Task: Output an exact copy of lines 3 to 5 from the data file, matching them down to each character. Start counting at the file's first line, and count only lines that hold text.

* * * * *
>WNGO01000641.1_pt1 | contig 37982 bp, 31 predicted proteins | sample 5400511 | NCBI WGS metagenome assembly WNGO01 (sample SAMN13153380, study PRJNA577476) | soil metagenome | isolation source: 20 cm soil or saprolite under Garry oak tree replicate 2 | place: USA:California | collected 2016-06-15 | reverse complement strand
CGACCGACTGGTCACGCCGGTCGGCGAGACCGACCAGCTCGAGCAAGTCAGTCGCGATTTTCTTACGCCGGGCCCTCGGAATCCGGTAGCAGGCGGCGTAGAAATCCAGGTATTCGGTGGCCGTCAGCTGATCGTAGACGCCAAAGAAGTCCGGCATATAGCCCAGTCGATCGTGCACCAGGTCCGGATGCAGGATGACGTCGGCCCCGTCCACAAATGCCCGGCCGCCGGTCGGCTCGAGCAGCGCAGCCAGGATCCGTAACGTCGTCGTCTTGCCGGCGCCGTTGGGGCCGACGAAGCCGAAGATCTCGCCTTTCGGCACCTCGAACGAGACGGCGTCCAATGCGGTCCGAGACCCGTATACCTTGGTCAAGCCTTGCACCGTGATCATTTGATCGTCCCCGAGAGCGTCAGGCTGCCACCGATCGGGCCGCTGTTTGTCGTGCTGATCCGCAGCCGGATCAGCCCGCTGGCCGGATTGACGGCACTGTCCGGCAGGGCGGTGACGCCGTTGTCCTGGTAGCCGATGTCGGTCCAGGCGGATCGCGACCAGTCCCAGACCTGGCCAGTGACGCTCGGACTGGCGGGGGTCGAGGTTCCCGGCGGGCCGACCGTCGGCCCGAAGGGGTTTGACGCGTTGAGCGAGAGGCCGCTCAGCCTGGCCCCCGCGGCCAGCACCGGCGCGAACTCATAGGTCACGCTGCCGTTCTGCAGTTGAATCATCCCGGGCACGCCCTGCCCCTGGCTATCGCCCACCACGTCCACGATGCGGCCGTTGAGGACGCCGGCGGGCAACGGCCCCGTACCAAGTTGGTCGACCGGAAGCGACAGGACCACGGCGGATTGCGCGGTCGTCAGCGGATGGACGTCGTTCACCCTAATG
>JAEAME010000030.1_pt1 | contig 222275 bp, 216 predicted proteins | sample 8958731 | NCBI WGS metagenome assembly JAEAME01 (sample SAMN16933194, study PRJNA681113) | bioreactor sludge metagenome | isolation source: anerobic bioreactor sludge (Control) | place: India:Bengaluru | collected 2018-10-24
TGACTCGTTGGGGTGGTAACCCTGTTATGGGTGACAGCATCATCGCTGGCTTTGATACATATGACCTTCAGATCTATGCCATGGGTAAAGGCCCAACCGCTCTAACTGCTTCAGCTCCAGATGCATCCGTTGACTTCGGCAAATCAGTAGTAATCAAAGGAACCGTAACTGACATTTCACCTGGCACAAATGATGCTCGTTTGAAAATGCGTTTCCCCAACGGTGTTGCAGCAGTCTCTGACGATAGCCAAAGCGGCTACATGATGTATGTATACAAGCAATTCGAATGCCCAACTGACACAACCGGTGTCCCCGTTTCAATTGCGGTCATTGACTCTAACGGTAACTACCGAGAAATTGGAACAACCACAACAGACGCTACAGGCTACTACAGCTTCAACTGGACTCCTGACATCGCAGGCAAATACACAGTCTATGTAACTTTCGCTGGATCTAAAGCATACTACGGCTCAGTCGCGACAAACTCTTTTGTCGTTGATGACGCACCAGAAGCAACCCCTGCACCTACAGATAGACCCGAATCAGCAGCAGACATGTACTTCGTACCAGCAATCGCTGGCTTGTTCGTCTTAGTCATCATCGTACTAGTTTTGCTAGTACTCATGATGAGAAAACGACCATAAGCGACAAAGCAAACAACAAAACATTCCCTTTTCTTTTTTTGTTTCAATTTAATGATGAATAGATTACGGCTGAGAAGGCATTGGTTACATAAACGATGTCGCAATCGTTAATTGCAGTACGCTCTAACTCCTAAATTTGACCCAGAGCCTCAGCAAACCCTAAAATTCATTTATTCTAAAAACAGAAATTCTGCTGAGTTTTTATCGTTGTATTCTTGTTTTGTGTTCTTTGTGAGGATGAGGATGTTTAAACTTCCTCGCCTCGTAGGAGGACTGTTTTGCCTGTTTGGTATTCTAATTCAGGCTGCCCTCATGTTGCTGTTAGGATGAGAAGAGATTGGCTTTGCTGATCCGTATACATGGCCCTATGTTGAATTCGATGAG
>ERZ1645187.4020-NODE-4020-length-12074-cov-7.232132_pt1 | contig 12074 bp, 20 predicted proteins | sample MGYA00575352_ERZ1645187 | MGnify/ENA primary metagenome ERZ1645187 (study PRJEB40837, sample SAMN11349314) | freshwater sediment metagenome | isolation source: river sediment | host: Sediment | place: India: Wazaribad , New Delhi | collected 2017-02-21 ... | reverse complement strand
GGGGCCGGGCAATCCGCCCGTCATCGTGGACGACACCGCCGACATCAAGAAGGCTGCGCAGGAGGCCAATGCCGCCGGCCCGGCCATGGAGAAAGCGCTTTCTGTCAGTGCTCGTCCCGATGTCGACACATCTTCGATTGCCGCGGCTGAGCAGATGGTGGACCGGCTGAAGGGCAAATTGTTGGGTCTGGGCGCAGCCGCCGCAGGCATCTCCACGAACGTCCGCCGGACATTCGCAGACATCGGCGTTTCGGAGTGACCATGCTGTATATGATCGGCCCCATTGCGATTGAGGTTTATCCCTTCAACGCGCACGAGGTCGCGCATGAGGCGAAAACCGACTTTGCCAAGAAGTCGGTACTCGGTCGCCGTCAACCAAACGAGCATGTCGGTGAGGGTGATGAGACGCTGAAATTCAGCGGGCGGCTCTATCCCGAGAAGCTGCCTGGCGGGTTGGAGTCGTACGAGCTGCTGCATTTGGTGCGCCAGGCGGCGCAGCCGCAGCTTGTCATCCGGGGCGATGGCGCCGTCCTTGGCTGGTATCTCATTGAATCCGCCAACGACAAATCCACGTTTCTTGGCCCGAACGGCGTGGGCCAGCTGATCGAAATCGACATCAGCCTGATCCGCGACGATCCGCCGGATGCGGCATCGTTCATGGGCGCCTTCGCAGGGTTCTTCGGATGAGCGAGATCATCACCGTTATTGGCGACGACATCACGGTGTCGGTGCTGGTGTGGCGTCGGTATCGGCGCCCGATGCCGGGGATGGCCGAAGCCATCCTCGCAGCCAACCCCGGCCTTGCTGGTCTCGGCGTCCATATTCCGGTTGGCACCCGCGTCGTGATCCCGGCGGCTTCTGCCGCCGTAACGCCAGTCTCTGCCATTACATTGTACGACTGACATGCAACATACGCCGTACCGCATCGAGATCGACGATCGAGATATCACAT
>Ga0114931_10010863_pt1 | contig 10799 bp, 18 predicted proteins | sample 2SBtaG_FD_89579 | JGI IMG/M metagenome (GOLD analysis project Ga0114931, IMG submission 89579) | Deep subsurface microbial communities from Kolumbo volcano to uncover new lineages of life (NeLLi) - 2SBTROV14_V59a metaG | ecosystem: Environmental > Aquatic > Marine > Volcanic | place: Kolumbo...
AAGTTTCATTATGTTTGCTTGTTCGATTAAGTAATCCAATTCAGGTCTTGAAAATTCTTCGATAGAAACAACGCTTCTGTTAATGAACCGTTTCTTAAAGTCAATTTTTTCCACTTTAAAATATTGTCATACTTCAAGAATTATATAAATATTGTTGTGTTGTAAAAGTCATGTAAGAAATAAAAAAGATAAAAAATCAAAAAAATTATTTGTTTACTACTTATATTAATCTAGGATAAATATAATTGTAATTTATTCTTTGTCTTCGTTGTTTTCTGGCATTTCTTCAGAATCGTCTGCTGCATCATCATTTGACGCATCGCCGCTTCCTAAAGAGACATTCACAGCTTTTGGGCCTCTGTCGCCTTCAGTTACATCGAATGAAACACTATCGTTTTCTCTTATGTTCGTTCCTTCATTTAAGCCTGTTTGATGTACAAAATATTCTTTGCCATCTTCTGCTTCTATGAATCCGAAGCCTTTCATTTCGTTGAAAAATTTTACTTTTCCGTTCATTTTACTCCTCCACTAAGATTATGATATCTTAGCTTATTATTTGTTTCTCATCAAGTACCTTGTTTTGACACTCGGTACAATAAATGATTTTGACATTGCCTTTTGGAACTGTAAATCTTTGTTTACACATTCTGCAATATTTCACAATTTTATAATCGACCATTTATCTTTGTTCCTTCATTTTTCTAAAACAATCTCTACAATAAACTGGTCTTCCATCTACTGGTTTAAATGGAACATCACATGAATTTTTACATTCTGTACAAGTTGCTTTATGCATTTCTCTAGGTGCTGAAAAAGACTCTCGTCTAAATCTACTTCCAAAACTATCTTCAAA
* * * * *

>JAEAME010000030.1_pt1 | contig 222275 bp, 216 predicted proteins | sample 8958731 | NCBI WGS metagenome assembly JAEAME01 (sample SAMN16933194, study PRJNA681113) | bioreactor sludge metagenome | isolation source: anerobic bioreactor sludge (Control) | place: India:Bengaluru | collected 2018-10-24
TGACTCGTTGGGGTGGTAACCCTGTTATGGGTGACAGCATCATCGCTGGCTTTGATACATATGACCTTCAGATCTATGCCATGGGTAAAGGCCCAACCGCTCTAACTGCTTCAGCTCCAGATGCATCCGTTGACTTCGGCAAATCAGTAGTAATCAAAGGAACCGTAACTGACATTTCACCTGGCACAAATGATGCTCGTTTGAAAATGCGTTTCCCCAACGGTGTTGCAGCAGTCTCTGACGATAGCCAAAGCGGCTACATGATGTATGTATACAAGCAATTCGAATGCCCAACTGACACAACCGGTGTCCCCGTTTCAATTGCGGTCATTGACTCTAACGGTAACTACCGAGAAATTGGAACAACCACAACAGACGCTACAGGCTACTACAGCTTCAACTGGACTCCTGACATCGCAGGCAAATACACAGTCTATGTAACTTTCGCTGGATCTAAAGCATACTACGGCTCAGTCGCGACAAACTCTTTTGTCGTTGATGACGCACCAGAAGCAACCCCTGCACCTACAGATAGACCCGAATCAGCAGCAGACATGTACTTCGTACCAGCAATCGCTGGCTTGTTCGTCTTAGTCATCATCGTACTAGTTTTGCTAGTACTCATGATGAGAAAACGACCATAAGCGACAAAGCAAACAACAAAACATTCCCTTTTCTTTTTTTGTTTCAATTTAATGATGAATAGATTACGGCTGAGAAGGCATTGGTTACATAAACGATGTCGCAATCGTTAATTGCAGTACGCTCTAACTCCTAAATTTGACCCAGAGCCTCAGCAAACCCTAAAATTCATTTATTCTAAAAACAGAAATTCTGCTGAGTTTTTATCGTTGTATTCTTGTTTTGTGTTCTTTGTGAGGATGAGGATGTTTAAACTTCCTCGCCTCGTAGGAGGACTGTTTTGCCTGTTTGGTATTCTAATTCAGGCTGCCCTCATGTTGCTGTTAGGATGAGAAGAGATTGGCTTTGCTGATCCGTATACATGGCCCTATGTTGAATTCGATGAG
>ERZ1645187.4020-NODE-4020-length-12074-cov-7.232132_pt1 | contig 12074 bp, 20 predicted proteins | sample MGYA00575352_ERZ1645187 | MGnify/ENA primary metagenome ERZ1645187 (study PRJEB40837, sample SAMN11349314) | freshwater sediment metagenome | isolation source: river sediment | host: Sediment | place: India: Wazaribad , New Delhi | collected 2017-02-21 ... | reverse complement strand